Facebook Vulnerability Patched in Silence
The recent Cambridge Analytica scandal with Facebook has made us realize something important. Never take your privacy for granted. When we sign up to social media site such as Facebook, we often pay the price of giving away personal information. Personal information that can be accessed by anyone in the world. When we look at this from another angle we realize a very frightening truth. These companies have so much information about us. Right from our tastes in music to our political opinions. What if corporations buy of our data and target us with ads that push us towards their agenda? A political party can use such data to benefit their elections and weave tales to change our mind.
In such a volatile and weird stage of human society, I believe that these companies that we trust, these social media platforms should be ethically responsible to safeguard our private information. Yes, I realize that a service that is used by more than 2.27 billion users is sure to be bombarded by hacker groups and malicious sources that mean no good. But when you own a company that is worth $629 billion dollars, it comes with a level of responsibility.
Ron Masas, the security researcher of Imperva – a leader in cybersecurity discovered a glaring bug in Facebook recently. The loophole would have allowed malicious organizations to tap into your private data when you were logged in! Through cross-site forgery attacks, you could have abused this loophole.
“This allowed information to cross over domains—essentially meaning that if a user visits a particular website, an attacker can open Facebook and can collect information about the user and their friends,” Masas said, according to Brinkwire.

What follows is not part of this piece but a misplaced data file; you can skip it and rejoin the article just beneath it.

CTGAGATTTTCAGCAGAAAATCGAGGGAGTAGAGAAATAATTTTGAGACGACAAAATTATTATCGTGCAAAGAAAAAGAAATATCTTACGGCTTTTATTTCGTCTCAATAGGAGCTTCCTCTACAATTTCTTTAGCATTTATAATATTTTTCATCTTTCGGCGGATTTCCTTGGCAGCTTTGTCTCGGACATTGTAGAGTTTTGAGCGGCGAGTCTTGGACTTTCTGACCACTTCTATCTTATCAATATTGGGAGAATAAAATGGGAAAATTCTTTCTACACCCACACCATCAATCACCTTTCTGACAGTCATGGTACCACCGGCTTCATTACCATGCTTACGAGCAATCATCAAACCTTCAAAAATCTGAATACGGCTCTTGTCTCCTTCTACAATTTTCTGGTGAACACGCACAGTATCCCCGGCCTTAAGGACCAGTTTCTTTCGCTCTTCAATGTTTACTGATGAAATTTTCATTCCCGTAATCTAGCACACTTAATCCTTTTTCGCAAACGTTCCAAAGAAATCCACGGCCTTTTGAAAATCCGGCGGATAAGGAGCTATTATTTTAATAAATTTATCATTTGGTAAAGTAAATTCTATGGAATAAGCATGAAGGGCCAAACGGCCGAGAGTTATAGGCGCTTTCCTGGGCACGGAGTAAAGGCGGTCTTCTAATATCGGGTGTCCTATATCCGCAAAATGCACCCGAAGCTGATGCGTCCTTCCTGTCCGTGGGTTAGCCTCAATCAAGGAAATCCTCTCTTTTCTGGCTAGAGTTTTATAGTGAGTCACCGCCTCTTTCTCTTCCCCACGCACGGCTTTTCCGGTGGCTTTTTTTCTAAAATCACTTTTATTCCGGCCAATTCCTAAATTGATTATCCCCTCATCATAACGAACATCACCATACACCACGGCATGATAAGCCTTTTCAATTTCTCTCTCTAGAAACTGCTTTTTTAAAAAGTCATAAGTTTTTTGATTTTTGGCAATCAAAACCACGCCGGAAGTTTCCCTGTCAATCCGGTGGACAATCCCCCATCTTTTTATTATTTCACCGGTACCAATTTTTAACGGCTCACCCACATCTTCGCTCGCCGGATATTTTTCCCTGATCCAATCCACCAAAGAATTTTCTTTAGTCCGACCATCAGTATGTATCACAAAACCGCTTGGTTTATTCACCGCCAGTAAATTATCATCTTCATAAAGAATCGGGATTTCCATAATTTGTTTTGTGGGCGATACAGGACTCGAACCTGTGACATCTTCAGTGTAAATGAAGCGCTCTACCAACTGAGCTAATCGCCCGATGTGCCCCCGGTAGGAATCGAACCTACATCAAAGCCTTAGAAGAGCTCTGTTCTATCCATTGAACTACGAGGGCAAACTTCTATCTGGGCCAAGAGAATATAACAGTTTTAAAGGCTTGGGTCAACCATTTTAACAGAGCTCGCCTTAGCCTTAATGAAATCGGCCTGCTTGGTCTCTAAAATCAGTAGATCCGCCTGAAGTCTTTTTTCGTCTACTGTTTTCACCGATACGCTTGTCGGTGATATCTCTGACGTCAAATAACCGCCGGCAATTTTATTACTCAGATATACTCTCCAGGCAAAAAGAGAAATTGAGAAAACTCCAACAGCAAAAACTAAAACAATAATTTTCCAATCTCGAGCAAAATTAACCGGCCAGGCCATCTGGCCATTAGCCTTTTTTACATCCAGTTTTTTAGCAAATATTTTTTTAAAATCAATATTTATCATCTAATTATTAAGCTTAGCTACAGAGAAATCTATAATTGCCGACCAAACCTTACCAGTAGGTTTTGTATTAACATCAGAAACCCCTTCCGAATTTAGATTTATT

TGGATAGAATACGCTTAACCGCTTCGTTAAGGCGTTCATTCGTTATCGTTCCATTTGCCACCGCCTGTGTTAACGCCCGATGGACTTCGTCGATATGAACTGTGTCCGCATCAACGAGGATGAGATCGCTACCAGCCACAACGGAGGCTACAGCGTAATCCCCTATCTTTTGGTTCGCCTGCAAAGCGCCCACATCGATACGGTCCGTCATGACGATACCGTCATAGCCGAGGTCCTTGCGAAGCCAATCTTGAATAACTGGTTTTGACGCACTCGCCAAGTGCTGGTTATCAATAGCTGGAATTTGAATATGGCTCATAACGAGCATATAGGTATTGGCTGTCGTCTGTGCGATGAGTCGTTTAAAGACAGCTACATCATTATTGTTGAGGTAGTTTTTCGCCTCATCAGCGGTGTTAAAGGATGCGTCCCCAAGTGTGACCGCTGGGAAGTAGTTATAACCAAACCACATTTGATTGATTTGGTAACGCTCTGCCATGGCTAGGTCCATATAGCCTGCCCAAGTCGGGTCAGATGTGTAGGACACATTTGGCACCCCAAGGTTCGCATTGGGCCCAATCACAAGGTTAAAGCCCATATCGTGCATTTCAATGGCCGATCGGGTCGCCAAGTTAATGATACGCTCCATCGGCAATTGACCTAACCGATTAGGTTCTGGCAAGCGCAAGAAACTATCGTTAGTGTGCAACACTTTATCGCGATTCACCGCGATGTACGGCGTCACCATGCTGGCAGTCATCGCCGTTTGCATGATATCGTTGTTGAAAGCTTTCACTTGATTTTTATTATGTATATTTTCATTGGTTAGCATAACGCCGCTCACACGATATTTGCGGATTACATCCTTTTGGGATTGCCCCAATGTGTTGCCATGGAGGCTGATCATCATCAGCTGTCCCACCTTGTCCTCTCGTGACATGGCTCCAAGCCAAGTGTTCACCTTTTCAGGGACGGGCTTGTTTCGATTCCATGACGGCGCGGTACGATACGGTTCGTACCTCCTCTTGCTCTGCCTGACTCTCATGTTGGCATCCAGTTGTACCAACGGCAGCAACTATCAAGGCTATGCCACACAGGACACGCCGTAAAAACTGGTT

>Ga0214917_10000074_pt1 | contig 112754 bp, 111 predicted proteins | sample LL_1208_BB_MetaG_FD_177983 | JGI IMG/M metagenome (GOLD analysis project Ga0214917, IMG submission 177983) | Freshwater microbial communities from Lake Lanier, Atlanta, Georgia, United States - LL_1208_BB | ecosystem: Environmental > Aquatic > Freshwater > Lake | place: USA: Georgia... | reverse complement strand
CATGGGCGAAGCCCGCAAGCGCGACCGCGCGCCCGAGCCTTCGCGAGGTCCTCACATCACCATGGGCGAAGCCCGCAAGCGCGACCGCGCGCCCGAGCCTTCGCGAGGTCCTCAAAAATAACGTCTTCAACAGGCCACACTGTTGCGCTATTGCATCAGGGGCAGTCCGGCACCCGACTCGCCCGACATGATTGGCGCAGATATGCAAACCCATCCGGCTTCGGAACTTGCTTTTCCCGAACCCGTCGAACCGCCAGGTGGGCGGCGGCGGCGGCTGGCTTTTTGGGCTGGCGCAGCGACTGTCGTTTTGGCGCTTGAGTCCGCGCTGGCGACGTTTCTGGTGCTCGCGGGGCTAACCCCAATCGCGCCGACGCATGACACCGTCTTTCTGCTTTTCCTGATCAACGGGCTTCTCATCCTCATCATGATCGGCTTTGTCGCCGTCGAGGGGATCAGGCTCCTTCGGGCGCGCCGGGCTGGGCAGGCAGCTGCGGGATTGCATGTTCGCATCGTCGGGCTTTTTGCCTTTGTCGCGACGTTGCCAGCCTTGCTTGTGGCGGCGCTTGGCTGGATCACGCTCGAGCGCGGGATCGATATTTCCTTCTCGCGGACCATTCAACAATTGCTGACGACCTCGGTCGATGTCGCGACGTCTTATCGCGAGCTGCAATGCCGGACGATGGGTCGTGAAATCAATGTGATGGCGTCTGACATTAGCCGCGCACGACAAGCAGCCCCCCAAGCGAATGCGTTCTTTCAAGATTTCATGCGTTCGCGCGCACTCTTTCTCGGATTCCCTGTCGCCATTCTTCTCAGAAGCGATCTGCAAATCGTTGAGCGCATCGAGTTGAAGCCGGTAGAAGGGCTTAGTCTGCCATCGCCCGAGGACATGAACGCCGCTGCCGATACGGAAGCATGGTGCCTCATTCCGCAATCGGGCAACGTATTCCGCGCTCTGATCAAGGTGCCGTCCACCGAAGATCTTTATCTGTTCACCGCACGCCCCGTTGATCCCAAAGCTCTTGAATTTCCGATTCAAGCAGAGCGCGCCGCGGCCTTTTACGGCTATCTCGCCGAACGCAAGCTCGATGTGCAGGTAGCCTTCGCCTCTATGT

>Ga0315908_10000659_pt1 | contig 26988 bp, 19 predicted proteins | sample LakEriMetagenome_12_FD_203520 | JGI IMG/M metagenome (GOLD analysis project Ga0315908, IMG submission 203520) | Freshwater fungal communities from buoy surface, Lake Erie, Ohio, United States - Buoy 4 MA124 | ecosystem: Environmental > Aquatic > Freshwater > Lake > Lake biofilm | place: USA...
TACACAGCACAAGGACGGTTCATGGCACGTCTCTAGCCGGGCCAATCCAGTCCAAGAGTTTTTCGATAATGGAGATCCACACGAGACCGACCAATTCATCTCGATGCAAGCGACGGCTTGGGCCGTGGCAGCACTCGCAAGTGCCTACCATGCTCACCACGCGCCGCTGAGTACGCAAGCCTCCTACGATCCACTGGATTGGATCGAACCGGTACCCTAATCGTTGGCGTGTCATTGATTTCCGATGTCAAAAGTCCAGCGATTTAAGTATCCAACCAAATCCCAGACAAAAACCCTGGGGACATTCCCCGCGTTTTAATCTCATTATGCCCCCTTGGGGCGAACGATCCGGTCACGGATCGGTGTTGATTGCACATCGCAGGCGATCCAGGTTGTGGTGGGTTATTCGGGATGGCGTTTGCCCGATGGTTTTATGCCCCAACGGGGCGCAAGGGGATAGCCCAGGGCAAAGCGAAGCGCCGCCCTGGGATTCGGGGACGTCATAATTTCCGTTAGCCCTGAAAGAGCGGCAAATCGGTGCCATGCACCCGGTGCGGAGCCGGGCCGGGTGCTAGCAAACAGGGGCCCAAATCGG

This attack was even more dangerous for mobile users. It was a noticeable trend that a new tab opens when the attack is taking place. But if you are using Facebook mobile, there is a very high chance that you end up not noticing the new tab opening up. The entire attack could happen, and they could steal all the data about your likes and interests just while you keep scrolling through the feed.
In a statement to The Verge, Facebook stated that such an attack would affect other websites as well, not just its own.
“As the underlying behavior is not specific to Facebook, we’ve made recommendations to browser makers and relevant web standards groups to encourage them to take steps to prevent this type of issue from occurring in other web applications,” Facebook said.
The social media platform also stated that they have no evidence of any attack or exploit that has happened before Masas discovered the bug. Of course, this is such a lame excuse to pull off Facebook. Own up to your mistake and put in more money into security. Social media influences the way people think and that is a very powerful weapon. To not have it controlled and checked could lead to unforeseen anarchy and that would benefit only the people in power. Step up the game Zuckerberg!